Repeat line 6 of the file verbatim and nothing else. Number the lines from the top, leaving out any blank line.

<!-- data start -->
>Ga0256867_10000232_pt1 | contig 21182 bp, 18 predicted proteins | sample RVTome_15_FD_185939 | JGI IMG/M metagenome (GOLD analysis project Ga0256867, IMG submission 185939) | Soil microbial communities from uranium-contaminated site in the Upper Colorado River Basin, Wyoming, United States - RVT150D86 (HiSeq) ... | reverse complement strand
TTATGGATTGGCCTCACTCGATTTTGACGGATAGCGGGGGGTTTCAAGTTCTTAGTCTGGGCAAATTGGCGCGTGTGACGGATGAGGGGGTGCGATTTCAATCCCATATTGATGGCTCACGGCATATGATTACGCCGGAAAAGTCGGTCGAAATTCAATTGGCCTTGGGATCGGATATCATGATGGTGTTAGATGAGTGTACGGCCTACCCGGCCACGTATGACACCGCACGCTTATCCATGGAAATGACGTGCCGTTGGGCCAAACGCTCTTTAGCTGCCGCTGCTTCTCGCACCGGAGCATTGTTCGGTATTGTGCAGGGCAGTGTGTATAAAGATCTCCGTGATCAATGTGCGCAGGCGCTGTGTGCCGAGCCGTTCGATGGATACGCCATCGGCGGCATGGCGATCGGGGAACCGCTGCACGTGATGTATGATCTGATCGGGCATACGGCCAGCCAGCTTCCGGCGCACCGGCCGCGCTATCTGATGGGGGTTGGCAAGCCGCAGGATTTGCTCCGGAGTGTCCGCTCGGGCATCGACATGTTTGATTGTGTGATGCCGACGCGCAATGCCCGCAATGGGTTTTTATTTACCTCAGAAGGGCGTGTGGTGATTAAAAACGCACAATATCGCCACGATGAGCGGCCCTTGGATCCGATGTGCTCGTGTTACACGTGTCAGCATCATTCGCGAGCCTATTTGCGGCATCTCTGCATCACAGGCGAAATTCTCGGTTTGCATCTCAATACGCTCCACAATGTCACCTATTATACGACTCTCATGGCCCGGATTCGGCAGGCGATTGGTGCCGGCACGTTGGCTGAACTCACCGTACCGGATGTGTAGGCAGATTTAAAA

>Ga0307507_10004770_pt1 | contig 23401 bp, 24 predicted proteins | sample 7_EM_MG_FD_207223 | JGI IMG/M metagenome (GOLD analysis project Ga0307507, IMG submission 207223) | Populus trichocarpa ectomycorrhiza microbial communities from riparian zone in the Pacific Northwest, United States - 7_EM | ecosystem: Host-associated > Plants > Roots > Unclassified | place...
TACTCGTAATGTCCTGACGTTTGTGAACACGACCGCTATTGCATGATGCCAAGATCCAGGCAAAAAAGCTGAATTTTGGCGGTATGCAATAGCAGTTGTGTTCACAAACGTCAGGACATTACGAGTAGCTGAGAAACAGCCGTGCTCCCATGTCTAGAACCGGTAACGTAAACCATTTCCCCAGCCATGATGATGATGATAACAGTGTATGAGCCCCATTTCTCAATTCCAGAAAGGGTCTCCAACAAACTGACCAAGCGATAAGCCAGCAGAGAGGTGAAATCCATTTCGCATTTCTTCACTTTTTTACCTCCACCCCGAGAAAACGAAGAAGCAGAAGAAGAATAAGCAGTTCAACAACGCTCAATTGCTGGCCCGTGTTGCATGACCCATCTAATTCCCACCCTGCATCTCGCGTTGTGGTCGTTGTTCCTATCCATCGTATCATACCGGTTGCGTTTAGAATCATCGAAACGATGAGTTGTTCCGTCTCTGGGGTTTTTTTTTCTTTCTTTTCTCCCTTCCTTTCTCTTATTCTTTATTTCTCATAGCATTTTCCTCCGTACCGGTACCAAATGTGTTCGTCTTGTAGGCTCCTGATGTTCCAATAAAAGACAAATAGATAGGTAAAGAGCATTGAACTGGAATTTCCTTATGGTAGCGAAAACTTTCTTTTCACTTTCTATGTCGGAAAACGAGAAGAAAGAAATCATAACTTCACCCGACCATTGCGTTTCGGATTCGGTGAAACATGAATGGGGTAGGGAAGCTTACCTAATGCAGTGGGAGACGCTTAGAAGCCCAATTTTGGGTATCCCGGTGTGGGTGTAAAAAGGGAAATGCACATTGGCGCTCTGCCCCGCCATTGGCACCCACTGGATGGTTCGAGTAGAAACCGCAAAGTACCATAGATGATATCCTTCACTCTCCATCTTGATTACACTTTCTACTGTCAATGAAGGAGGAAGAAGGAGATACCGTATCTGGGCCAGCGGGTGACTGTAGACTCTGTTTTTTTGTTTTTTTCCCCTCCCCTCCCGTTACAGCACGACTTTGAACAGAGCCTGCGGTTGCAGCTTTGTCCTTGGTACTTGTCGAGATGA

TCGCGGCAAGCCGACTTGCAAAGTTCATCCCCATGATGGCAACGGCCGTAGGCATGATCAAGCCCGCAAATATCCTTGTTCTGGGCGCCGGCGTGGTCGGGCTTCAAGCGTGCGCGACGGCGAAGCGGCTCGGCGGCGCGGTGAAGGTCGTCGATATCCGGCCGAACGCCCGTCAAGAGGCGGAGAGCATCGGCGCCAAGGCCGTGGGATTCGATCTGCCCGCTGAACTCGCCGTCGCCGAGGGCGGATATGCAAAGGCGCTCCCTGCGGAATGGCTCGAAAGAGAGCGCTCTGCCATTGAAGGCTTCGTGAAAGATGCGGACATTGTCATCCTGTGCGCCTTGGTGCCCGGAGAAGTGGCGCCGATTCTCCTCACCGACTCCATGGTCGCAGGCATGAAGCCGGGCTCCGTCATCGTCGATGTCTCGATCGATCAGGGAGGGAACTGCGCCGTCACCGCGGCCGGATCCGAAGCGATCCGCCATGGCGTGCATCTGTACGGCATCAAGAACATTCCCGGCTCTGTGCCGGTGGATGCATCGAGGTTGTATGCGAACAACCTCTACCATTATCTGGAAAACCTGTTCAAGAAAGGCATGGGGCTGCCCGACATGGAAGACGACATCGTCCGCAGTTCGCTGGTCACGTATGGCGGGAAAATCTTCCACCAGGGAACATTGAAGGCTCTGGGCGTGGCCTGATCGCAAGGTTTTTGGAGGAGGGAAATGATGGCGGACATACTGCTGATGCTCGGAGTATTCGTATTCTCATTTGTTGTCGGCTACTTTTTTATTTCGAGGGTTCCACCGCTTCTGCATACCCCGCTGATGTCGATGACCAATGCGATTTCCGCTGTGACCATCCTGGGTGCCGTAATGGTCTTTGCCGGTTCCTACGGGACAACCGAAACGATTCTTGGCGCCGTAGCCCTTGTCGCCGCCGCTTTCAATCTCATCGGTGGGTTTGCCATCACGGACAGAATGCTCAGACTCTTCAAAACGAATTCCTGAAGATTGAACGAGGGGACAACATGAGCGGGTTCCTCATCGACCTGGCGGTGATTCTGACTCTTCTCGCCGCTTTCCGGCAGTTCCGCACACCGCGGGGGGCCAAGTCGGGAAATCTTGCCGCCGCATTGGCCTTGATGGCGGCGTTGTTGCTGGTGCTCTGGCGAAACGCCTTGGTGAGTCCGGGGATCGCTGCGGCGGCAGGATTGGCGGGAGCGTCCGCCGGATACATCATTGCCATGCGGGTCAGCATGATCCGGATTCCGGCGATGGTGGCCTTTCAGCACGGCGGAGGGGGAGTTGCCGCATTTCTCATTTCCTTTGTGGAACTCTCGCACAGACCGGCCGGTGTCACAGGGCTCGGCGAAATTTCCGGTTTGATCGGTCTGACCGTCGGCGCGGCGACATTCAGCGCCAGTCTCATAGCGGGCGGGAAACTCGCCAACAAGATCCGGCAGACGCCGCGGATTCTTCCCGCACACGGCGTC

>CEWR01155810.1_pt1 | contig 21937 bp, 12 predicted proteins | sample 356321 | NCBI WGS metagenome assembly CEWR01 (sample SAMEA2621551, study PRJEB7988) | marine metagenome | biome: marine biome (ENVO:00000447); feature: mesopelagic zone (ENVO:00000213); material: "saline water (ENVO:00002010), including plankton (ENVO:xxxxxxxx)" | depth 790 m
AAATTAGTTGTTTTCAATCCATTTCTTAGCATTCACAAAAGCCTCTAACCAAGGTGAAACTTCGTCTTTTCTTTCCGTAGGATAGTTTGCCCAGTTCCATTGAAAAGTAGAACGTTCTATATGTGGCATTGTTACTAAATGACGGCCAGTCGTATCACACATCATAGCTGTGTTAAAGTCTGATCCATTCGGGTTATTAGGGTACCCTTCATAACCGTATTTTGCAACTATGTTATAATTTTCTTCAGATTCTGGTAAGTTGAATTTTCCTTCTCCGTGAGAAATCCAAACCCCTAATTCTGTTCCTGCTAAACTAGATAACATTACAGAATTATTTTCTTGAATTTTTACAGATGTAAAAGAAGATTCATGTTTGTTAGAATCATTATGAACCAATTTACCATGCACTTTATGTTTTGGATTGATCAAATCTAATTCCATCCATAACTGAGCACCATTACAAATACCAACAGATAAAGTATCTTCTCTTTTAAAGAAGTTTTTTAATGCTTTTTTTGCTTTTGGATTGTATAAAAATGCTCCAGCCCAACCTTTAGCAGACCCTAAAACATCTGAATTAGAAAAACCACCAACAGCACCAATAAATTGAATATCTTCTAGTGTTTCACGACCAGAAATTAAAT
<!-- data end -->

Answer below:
>CEWR01155810.1_pt1 | contig 21937 bp, 12 predicted proteins | sample 356321 | NCBI WGS metagenome assembly CEWR01 (sample SAMEA2621551, study PRJEB7988) | marine metagenome | biome: marine biome (ENVO:00000447); feature: mesopelagic zone (ENVO:00000213); material: "saline water (ENVO:00002010), including plankton (ENVO:xxxxxxxx)" | depth 790 m